Judgment and decree – (Short notes)
TABLE OF CONTENTS
- Judgment – Meaning
- Decree – Meaning
- Order and Judgment
- Judgment, decree and order
Introduction:- Generally speaking, a judgment adjudicates on the rights of the parties as they existed before the suit in which it was obtained. Judgment means the statement given by the judge of the grounds of a decree or order, as seen from Section 2(9), Civil Procedure Code, 1908 . A judgment is an affirmation of a relation between a particular predicate and a particular subject. So, in law, it is the affirmation by the law of the legal consequences attending a proved or admitted state of facts. Its declaratory, determinative and adjudicatory function is its distinctive characteristics. Its recording gives an official certification to a pre-existing relation or establishes a new one on pre-existing grounds. It is always a declaration that a liability, recognised as within the jural sphere, does or does not exist. A judgment, as the culmination of the action, declares the existence of the right, recognises the commission of the injury or negatives the allegation of one or the other, Gurdit Singh v. State of Punjab, (1974) 2 SCC 260. Section 33 of the Code of Civil Procedure,1908 says that the Court, after the case has been heard, shall pronounce judgment, and on such judgment a decree shall follow.
Judgment – Meaning:- A judgment means a decision in an action whether final, preliminary or interlocutory which decides either wholly or partially, but conclusively in so far as the Court is concerned the controversy which is the subject of the action. It does not include a decision which is on a matter of procedure, nor one which is ancillary to the action, even though it may either imperil the ultimate decision or tend to make it effective, Gokul Chand D. Morarka v. Company Law Board, ILR (1972) 2 Del 369.
A judgment means a statement given by a Judge of the grounds of a decree or order, State of T.N. v. S. Thangavel, (1997) 2 SCC 349: 1997 SCC (L&S) 518. The “judgment” of the court was, where the final result was announced orally but the “judgment”, as defined in CPC embodying a concise statement of the case, the points for determination, the decision thereon and the reasons for such decision, was finalised later on, K.V. Rami Reddi v. Prema, (2009) 17 SCC 308.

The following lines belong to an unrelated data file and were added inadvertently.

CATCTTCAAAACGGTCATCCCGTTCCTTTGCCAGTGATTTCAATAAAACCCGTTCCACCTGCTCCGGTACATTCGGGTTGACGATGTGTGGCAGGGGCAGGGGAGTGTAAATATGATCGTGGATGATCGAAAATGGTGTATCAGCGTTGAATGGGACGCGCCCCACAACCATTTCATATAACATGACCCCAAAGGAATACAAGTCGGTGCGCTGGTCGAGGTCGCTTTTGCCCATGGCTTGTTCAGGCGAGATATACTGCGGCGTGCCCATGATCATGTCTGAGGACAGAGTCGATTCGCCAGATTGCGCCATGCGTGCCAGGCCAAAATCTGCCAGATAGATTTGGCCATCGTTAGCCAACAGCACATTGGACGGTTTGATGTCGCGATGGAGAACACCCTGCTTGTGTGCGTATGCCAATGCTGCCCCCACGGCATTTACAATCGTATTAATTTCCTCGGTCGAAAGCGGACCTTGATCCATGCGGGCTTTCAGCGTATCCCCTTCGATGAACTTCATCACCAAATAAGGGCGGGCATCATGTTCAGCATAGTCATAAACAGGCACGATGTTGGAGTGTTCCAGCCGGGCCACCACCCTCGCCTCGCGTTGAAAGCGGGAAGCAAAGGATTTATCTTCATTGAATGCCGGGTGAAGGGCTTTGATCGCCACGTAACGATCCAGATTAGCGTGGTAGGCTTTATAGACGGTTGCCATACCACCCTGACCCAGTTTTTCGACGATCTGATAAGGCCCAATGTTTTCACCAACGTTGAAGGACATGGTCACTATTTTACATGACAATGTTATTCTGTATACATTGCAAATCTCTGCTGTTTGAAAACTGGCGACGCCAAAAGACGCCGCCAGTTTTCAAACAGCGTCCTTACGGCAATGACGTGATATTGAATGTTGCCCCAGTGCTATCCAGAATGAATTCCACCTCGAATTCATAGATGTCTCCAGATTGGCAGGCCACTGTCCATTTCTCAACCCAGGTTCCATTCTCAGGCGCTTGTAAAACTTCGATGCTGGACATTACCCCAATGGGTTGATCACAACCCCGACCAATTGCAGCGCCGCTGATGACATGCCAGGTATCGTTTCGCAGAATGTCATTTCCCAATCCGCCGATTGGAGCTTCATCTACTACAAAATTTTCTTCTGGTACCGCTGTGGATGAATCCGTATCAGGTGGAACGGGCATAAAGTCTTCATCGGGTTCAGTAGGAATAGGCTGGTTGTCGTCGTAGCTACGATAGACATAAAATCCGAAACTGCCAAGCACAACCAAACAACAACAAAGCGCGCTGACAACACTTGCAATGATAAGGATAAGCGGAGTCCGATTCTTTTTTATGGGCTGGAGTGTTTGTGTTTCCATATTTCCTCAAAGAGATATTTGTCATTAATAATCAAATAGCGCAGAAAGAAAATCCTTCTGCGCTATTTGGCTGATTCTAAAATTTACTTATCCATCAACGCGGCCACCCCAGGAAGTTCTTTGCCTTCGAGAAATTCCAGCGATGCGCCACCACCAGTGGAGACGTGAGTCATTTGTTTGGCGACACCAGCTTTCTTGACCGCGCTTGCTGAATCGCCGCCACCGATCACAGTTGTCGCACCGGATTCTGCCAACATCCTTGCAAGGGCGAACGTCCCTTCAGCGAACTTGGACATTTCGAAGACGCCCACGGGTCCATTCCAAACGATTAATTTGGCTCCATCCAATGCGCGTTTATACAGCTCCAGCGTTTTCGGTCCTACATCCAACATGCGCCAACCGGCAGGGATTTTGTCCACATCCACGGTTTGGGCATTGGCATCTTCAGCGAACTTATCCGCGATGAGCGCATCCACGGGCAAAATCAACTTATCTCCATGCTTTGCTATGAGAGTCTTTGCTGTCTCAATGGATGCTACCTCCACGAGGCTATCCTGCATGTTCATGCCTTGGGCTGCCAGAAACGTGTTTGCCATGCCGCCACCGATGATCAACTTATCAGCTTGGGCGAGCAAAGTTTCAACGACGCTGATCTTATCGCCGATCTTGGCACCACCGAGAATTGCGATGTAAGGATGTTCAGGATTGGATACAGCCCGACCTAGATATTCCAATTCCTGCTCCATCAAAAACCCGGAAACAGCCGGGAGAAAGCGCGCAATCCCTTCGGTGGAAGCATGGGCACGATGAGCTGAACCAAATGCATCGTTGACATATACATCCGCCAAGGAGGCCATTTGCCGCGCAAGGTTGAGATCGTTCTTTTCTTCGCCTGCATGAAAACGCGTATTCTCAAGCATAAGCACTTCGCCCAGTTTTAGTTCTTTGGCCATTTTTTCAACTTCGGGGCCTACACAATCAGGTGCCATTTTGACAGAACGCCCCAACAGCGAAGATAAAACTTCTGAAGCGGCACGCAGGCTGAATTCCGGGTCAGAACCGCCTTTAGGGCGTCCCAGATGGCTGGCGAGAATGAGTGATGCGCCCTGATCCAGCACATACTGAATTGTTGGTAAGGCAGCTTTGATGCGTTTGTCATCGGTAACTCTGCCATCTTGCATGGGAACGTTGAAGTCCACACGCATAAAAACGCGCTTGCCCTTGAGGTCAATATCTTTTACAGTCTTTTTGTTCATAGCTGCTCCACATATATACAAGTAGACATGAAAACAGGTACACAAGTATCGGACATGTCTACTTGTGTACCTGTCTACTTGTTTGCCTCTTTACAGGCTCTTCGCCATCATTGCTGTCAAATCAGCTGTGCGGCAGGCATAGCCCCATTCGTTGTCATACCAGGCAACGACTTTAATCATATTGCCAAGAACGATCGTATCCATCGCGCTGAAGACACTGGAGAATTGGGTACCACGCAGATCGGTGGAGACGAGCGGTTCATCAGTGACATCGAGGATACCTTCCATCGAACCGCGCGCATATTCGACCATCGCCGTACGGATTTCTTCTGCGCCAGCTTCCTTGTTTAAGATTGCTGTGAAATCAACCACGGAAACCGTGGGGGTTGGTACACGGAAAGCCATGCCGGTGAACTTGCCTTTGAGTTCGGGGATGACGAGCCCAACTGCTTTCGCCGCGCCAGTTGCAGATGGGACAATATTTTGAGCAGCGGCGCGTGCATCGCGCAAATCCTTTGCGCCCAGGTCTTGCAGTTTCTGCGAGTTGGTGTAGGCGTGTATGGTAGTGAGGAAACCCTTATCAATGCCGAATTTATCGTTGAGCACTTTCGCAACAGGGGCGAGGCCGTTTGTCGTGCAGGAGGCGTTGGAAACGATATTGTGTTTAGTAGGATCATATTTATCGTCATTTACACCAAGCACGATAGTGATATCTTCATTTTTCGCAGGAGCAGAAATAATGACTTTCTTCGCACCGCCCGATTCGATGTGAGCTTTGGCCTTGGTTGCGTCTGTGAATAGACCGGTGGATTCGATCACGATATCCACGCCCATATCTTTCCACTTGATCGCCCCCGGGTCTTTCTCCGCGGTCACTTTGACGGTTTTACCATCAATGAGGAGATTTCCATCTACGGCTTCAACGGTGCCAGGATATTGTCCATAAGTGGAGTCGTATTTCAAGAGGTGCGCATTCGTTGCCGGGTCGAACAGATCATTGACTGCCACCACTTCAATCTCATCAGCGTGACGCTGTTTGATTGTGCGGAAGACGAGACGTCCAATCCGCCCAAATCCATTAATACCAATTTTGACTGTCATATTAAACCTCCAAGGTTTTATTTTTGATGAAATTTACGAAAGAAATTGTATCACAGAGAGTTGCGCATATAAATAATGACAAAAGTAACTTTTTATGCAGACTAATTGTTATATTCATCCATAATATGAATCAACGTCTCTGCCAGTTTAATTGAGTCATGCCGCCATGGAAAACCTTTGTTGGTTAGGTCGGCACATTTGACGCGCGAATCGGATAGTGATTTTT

“Judgment” means the statement given by the Judge of the grounds for a decree or order. What a judgment should contain is indicated in Order 20 Rule 4(2) of Civil Procedure Code (India). It should be a self-contained document from which it should appear as to what were the facts of the case and what was the controversy which was tried to be settled by the court and in what manner. The process of reasoning by which the court came to the ultimate conclusion and decreed the suit should be reflected clearly in the judgment, Balraj Taneja v. Sunil Madan, (1999) 8 SCC 396. The expression “judgment” means a final adjudication by the Court of the rights of the parties and that an interlocutory judgment even if it decides an issue or issues without finally determining the rights and liabilities of the parties is not a judgment, however cardinal the issue may be, Tarapore & Co., v. V/O Tractors Export, AIR 1970 SC 1168. The final operative act is that which is formally declared in open court with the intention of making it the operative decision of the court. That is what constitutes the “judgment”. A judgment is the final decision of the court intimated to the parties and to the world at large by formal “pronouncement” or “delivery” in open court. It is a judicial act which must be performed in a judicial way, Surendra Singh v. State of U.P., AIR 1954 SC 194, 196, 197: 1954 SCR 330: 1954 Cri LJ 475.